Smaller businesses hit hard
Privately owned businesses, such as the Lobster Pot Diver Centre, without the weight of Government or wealthy investors, paint a different picture, however.
Lobster Pot Diver Center co-owner Nick Buckley said before the pandemic hit the business was doing very well and anticipated an excellent 2020. All that changed mid-March when tourism came to an abrupt halt.
“We took on our last tourist divers on 12th March,” Mr. Buckley confirmed. “That was the last time we had fully paying customers.”
Suddenly, with lockdown in force, they were unable to access their boats or their shop, both of which needed constant attention to ensure they were in working order. Respite eventually came a few months later when they were able to finally access their business with permission from the Government. Around that time their 28 or so staff members were whittled down to just a core of between five and seven, with most staff deciding to head back to their home country due to the uncertainty of their future in the business.
In order to keep the business alive, Mr Buckley said they decided to focus their attentions on the retail side, while at the same time working hard to attract local residents to come and dive with them. They also offered open water and advanced courses and afterschool one tank dives to local school students.
“At the beginning of the summer, we felt we could just about keep afloat with the support of some very loyal residents and, for a while, we were doing OK. We were selling merchandise at the shop and seeing a few people interested in diving. We were not making any money, but we were at least able to pay rent and insurance and give the staff a portion of their wages. July and August were not too bad, with a series of summer camps for children proving successful,” he confirmed.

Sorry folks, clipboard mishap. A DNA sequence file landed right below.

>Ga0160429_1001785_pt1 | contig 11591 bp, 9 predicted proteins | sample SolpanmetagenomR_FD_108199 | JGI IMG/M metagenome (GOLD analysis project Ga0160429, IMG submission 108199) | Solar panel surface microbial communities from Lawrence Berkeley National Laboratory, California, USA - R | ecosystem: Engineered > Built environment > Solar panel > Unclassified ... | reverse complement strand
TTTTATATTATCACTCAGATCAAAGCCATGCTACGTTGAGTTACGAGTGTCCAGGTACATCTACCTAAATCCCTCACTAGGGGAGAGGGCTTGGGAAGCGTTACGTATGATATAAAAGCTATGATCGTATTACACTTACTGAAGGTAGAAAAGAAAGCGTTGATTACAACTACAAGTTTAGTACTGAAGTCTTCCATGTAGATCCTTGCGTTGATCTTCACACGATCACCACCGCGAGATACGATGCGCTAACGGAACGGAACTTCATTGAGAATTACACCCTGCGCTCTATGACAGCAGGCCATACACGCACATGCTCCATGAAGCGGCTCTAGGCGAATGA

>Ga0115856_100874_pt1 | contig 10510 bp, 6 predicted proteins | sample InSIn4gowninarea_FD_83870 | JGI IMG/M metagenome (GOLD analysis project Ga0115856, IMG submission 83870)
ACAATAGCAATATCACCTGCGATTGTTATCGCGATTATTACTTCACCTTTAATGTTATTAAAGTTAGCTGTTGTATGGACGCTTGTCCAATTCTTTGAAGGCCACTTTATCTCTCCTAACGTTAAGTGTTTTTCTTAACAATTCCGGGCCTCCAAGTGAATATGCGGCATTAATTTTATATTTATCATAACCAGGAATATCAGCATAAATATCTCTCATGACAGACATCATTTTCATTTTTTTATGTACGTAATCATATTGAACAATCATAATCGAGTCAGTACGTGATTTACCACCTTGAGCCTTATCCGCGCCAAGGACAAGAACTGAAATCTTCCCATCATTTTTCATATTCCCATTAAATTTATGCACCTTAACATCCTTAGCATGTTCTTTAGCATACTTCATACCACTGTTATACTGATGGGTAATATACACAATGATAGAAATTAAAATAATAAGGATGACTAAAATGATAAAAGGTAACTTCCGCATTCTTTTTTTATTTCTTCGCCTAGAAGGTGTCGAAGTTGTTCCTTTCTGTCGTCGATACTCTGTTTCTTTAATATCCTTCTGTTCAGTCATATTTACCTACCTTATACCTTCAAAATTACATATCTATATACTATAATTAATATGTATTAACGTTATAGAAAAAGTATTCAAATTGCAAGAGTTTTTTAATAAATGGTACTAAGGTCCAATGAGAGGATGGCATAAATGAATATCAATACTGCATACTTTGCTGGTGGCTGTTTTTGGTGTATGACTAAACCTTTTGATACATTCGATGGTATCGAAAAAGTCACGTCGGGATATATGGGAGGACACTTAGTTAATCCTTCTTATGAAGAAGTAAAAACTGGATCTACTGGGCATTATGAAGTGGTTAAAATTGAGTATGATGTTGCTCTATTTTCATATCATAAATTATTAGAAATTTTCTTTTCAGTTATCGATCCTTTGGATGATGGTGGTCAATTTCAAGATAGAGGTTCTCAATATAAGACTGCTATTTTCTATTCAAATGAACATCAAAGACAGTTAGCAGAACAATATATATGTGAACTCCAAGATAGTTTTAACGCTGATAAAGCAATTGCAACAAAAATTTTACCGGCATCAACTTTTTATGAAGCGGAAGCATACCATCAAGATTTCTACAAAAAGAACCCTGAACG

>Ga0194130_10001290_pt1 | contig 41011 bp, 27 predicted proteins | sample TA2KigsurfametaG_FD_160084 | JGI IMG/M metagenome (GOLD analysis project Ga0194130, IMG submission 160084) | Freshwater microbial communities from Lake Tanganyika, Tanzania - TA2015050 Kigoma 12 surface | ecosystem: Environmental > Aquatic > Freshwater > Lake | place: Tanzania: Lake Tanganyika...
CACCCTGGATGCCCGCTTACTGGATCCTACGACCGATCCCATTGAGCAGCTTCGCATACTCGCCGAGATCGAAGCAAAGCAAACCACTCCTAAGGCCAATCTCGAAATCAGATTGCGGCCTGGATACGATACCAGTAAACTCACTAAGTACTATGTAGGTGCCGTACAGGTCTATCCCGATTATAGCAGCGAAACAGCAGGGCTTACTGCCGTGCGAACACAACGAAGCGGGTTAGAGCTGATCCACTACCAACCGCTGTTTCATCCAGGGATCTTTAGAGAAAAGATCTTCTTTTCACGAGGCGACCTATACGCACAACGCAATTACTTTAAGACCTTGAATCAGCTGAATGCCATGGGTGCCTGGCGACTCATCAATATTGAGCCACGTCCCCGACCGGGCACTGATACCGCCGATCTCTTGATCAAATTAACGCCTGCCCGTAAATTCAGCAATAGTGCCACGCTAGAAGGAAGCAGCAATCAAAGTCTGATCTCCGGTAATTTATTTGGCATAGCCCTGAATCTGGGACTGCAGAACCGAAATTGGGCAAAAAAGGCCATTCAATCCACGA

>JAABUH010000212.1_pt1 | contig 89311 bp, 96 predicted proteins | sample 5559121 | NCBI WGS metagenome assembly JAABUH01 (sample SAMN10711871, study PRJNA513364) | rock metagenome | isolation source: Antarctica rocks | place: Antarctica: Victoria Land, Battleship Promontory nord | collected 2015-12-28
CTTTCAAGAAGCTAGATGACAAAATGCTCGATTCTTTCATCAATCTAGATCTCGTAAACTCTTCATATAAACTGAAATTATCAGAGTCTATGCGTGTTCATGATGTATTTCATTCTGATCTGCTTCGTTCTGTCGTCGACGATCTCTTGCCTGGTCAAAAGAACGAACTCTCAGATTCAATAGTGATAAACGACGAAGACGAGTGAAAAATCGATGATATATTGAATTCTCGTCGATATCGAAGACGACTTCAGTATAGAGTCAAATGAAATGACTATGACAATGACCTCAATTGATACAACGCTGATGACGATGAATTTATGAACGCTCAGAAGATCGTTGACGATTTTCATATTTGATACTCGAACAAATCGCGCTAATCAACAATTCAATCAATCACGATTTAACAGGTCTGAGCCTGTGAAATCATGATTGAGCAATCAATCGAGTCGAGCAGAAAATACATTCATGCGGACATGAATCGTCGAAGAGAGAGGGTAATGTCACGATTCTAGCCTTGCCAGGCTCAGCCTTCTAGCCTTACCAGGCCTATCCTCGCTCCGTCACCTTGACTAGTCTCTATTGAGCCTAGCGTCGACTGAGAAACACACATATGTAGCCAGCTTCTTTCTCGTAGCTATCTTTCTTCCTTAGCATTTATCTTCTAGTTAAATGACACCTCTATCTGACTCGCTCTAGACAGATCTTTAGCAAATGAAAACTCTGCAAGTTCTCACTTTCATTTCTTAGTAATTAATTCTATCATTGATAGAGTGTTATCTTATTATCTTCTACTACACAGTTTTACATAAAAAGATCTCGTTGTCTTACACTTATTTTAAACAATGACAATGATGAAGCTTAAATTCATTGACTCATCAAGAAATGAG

Meanwhile, there has been no let-up in interest from loyal clients who live overseas requesting to book up for upcoming months.
“Customers have been trying to book with us for the past few months, but I have had to contact them all to explain that, as much as we appreciate their support, tourism is not opening up anytime soon,” he confirmed. “With big resorts all but shutting down I cannot see a return to normal before thanksgiving or Christmas holidays 2021.”
September and October have seen a considerable slowdown in business, as the schools re open and so the dive center is going to have to do some serious thinking about its future in the coming weeks.
“In lieu of this, we are actively pursuing other avenues of revenue, such as weekend dive courses, try dives for non-certified divers and snorkel trips,” he explained.
Another devastating event that has detrimentally affected business is the detection of the Stoney coral disease that was found out on the north wall over the past few months. As it is moving westward along the wall, the Department of the Environment has closed down most of the dive sites to try and eliminate dive spread of the disease, he advised.
“Although we have had the support of some very loyal customers, it would be great to see more local divers taking the opportunity to get open water certified and explore the walls and reefs that Cayman has to offer,” Mr Buckley said. “The future for Lobster Pot Dive Centre is very uncertain.”